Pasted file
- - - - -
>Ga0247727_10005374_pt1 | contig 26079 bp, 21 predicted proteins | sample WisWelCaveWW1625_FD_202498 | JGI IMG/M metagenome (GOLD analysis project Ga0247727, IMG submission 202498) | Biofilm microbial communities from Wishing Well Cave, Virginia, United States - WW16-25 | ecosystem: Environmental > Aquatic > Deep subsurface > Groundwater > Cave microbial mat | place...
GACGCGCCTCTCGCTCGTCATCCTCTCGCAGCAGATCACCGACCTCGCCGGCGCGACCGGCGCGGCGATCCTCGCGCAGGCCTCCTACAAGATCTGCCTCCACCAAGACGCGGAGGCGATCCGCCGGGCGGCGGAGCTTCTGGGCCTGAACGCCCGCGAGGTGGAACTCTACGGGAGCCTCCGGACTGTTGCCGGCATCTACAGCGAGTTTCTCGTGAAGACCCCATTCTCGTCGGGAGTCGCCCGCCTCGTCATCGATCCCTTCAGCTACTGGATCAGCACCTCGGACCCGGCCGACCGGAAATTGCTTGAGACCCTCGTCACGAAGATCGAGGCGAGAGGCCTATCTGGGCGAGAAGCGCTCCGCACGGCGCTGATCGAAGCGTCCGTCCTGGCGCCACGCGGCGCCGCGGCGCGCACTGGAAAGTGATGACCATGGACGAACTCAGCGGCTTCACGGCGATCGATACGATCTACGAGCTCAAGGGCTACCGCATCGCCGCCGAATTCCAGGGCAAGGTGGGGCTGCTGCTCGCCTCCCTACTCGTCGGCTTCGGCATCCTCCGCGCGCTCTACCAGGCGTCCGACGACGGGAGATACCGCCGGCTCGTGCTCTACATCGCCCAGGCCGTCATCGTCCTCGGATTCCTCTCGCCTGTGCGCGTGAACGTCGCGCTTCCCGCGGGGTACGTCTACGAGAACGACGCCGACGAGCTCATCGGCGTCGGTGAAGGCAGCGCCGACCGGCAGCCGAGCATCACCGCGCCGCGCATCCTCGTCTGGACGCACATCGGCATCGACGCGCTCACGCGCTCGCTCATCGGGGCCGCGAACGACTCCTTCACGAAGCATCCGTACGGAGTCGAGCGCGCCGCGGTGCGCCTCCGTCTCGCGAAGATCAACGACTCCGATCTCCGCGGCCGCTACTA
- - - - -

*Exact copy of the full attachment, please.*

>Ga0247727_10005374_pt1 | contig 26079 bp, 21 predicted proteins | sample WisWelCaveWW1625_FD_202498 | JGI IMG/M metagenome (GOLD analysis project Ga0247727, IMG submission 202498) | Biofilm microbial communities from Wishing Well Cave, Virginia, United States - WW16-25 | ecosystem: Environmental > Aquatic > Deep subsurface > Groundwater > Cave microbial mat | place...
GACGCGCCTCTCGCTCGTCATCCTCTCGCAGCAGATCACCGACCTCGCCGGCGCGACCGGCGCGGCGATCCTCGCGCAGGCCTCCTACAAGATCTGCCTCCACCAAGACGCGGAGGCGATCCGCCGGGCGGCGGAGCTTCTGGGCCTGAACGCCCGCGAGGTGGAACTCTACGGGAGCCTCCGGACTGTTGCCGGCATCTACAGCGAGTTTCTCGTGAAGACCCCATTCTCGTCGGGAGTCGCCCGCCTCGTCATCGATCCCTTCAGCTACTGGATCAGCACCTCGGACCCGGCCGACCGGAAATTGCTTGAGACCCTCGTCACGAAGATCGAGGCGAGAGGCCTATCTGGGCGAGAAGCGCTCCGCACGGCGCTGATCGAAGCGTCCGTCCTGGCGCCACGCGGCGCCGCGGCGCGCACTGGAAAGTGATGACCATGGACGAACTCAGCGGCTTCACGGCGATCGATACGATCTACGAGCTCAAGGGCTACCGCATCGCCGCCGAATTCCAGGGCAAGGTGGGGCTGCTGCTCGCCTCCCTACTCGTCGGCTTCGGCATCCTCCGCGCGCTCTACCAGGCGTCCGACGACGGGAGATACCGCCGGCTCGTGCTCTACATCGCCCAGGCCGTCATCGTCCTCGGATTCCTCTCGCCTGTGCGCGTGAACGTCGCGCTTCCCGCGGGGTACGTCTACGAGAACGACGCCGACGAGCTCATCGGCGTCGGTGAAGGCAGCGCCGACCGGCAGCCGAGCATCACCGCGCCGCGCATCCTCGTCTGGACGCACATCGGCATCGACGCGCTCACGCGCTCGCTCATCGGGGCCGCGAACGACTCCTTCACGAAGCATCCGTACGGAGTCGAGCGCGCCGCGGTGCGCCTCCGTCTCGCGAAGATCAACGACTCCGATCTCCGCGGCCGCTACTA